The Role of Self-Control and Resilience in Association Between Childhood Exposure to Domestic Violence and Moral Disengagement
Keywords:Moral disengagement, self-control, childhood exposure to domestic violence, resilience
Previous studies have shown that Childhood Exposure to Domestic Violence (CEDV) has been demonstrated to hold an important role in violent and unethical behaviors. Little is known about the relationship between CEDV and moral disengagement, the role of self-control and resilience. This study investigated whether CEDV has an impact on moral disengagement through the indirect effect of self-control and conditional effect of resilience. This study utilized purposive convenient sampling. The sample consisted of N = 562 (men; n = 273; women; n = 289) with age range between 16 to 25 years (M = 19.27; SD = 2.50). The sample was collected from madaaris, college, and university students from different provinces of Pakistan. The measures used in this study included the Urdu version of CEDV, Moral Disengagement Scale, Corner and Davidson Resilience, and Brief Self-Control Scale. The results indicated that CEDV significantly positively predicted moral disengagement through the indirect effect of self-control. Resilience significantly moderated the association among self-control and moral disengagement whereas the resilience did not significantly moderate the relationship between CEDV and moral disengagement. Implications and suggestions for future research are discussed.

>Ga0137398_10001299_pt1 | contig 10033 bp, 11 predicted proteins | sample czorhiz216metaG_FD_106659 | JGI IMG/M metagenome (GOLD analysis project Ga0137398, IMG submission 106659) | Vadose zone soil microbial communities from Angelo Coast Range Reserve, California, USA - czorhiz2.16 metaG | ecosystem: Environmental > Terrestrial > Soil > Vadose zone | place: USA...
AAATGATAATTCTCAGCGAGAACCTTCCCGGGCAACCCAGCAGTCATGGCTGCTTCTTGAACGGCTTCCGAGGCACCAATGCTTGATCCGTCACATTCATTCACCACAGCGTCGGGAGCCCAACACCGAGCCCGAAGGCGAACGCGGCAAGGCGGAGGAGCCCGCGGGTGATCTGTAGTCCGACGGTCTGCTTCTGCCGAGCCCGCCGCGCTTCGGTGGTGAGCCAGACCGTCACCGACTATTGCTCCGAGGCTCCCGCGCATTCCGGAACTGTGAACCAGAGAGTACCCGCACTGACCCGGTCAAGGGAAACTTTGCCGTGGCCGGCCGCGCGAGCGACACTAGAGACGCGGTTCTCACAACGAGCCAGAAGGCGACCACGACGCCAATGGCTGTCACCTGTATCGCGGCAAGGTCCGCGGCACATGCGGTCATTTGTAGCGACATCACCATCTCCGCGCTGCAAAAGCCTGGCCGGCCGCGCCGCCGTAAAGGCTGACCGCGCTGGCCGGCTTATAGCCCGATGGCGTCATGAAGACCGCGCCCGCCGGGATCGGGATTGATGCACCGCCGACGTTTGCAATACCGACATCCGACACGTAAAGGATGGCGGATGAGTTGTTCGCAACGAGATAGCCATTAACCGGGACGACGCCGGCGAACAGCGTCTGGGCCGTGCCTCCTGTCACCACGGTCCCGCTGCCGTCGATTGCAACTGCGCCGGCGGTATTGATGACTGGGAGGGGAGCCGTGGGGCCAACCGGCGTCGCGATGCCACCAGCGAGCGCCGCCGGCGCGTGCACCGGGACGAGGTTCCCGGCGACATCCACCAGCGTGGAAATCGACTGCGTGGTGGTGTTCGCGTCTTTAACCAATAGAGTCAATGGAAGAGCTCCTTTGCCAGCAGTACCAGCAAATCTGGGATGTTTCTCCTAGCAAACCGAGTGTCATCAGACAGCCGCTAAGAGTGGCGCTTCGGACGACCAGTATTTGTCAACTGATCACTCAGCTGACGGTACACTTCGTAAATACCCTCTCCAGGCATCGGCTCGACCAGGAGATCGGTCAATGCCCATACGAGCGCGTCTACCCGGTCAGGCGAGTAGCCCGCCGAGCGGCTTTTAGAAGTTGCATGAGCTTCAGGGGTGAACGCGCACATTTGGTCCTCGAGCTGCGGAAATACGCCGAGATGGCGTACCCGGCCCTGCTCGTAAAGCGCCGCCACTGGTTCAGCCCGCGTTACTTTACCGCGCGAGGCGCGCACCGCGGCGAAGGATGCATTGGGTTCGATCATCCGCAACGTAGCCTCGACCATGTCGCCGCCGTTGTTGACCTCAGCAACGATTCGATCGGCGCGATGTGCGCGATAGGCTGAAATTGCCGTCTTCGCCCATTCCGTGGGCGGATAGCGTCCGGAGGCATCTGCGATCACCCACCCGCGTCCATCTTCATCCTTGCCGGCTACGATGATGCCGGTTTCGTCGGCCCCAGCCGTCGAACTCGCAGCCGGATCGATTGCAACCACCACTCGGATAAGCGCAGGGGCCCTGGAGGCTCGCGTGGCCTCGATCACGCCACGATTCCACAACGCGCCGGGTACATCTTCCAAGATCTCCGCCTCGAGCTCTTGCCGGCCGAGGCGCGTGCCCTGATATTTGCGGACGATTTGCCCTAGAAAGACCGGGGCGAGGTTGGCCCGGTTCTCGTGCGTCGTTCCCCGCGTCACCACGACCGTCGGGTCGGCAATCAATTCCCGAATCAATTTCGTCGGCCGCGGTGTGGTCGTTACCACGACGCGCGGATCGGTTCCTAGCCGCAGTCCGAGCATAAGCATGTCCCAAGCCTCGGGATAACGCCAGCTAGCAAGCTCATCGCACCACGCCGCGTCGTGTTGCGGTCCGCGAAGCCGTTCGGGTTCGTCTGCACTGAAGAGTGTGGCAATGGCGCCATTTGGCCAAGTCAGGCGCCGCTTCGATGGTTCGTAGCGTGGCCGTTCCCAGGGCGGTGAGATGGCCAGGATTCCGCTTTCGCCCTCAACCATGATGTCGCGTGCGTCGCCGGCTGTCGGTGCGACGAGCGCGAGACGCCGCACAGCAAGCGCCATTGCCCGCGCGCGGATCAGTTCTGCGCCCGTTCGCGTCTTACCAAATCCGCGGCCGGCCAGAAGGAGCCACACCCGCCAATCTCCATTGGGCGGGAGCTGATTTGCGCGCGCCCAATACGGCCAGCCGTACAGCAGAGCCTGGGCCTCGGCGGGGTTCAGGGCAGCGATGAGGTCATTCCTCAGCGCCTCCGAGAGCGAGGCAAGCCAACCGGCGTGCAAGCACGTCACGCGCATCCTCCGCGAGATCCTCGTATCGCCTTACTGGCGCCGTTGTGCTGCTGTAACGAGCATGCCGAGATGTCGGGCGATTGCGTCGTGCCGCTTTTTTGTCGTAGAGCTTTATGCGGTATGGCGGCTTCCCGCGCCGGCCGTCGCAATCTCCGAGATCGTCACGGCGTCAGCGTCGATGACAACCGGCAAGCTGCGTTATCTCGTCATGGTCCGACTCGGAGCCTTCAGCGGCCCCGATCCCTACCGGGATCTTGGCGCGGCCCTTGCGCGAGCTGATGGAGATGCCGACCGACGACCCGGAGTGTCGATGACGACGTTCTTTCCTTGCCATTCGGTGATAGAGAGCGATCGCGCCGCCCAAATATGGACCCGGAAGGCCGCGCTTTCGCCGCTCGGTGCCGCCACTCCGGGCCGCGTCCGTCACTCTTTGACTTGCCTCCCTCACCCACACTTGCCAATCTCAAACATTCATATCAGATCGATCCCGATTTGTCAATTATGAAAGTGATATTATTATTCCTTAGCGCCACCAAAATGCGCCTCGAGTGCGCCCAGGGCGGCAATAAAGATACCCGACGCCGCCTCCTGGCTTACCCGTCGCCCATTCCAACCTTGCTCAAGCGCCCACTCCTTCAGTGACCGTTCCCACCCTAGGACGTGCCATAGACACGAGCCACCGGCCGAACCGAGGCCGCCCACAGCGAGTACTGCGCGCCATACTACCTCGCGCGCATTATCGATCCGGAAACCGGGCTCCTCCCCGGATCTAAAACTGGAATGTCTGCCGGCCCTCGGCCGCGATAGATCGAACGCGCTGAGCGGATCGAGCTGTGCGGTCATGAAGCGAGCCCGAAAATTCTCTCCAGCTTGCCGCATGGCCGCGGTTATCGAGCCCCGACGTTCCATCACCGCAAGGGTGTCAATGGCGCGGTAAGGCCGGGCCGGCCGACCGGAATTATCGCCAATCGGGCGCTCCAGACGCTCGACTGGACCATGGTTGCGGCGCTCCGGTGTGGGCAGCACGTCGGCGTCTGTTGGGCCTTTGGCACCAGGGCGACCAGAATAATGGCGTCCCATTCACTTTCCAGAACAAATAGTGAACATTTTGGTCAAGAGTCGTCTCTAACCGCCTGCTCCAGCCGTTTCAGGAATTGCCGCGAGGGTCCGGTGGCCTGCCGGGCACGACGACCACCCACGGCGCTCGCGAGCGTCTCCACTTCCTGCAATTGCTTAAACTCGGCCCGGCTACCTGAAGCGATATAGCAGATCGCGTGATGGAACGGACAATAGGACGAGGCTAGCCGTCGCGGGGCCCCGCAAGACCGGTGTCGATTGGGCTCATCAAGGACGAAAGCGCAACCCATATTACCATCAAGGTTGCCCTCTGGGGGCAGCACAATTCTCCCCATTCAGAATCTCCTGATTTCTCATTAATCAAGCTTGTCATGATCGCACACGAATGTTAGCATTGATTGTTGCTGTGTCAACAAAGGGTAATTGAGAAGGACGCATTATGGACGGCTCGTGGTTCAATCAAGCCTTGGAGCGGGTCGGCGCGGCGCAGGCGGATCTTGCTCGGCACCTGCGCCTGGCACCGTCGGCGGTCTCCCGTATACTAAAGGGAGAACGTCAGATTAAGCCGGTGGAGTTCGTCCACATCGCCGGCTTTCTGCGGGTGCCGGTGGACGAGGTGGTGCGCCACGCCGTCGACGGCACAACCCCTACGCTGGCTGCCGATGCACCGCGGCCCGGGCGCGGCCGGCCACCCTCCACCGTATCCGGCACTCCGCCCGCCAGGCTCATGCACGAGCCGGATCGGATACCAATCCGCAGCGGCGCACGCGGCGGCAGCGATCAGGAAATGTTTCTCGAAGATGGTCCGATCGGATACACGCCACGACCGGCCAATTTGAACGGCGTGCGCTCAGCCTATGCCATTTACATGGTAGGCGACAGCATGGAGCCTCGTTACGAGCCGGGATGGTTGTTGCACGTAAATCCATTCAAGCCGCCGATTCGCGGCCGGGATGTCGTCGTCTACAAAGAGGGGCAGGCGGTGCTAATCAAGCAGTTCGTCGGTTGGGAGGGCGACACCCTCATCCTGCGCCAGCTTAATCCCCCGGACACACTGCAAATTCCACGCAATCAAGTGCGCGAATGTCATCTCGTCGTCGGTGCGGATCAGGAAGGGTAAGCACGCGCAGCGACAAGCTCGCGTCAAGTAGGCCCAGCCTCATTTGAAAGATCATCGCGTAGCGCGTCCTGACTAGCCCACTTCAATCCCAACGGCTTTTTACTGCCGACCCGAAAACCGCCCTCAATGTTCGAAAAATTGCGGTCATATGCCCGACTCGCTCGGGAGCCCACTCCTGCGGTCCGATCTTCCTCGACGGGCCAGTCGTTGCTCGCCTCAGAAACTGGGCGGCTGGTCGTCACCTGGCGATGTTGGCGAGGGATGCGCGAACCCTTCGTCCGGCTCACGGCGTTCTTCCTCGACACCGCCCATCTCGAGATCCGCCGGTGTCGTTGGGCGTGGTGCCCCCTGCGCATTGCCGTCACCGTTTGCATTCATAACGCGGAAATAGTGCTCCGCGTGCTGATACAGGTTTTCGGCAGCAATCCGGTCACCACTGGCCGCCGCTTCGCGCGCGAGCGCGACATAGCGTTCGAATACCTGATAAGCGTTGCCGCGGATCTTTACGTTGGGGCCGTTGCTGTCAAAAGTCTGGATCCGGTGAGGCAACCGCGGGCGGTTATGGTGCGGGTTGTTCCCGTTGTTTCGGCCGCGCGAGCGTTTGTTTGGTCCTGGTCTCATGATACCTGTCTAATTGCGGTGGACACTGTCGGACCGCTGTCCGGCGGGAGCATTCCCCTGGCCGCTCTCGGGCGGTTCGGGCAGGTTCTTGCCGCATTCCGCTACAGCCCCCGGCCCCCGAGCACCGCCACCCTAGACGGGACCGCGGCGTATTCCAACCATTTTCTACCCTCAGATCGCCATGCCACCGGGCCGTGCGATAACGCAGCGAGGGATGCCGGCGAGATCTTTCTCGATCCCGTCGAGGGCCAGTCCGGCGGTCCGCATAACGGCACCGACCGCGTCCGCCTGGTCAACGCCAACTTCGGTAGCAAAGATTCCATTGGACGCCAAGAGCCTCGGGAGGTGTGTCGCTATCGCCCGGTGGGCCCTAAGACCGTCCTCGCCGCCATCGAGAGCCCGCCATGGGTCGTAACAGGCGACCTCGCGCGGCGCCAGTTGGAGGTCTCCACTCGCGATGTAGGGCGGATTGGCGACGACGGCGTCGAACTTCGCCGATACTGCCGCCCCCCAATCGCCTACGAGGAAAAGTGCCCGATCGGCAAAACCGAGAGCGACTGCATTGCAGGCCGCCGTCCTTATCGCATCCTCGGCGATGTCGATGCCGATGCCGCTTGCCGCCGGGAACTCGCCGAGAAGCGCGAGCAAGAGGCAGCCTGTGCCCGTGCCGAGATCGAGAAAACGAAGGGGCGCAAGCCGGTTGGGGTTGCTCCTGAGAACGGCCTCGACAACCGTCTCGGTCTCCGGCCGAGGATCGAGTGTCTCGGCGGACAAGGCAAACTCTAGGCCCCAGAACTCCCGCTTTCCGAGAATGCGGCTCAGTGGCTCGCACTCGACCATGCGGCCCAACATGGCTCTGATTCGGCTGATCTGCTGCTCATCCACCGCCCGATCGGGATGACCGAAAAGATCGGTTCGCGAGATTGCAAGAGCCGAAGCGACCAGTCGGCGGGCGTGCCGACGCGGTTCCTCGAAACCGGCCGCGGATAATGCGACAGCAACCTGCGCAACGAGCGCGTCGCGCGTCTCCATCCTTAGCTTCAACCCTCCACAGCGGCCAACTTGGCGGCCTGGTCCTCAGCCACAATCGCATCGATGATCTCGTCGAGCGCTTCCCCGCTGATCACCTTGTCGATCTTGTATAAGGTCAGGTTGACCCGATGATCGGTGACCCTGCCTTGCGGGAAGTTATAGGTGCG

Keywords: Moral disengagement, self-control, childhood exposure to domestic violence, resilience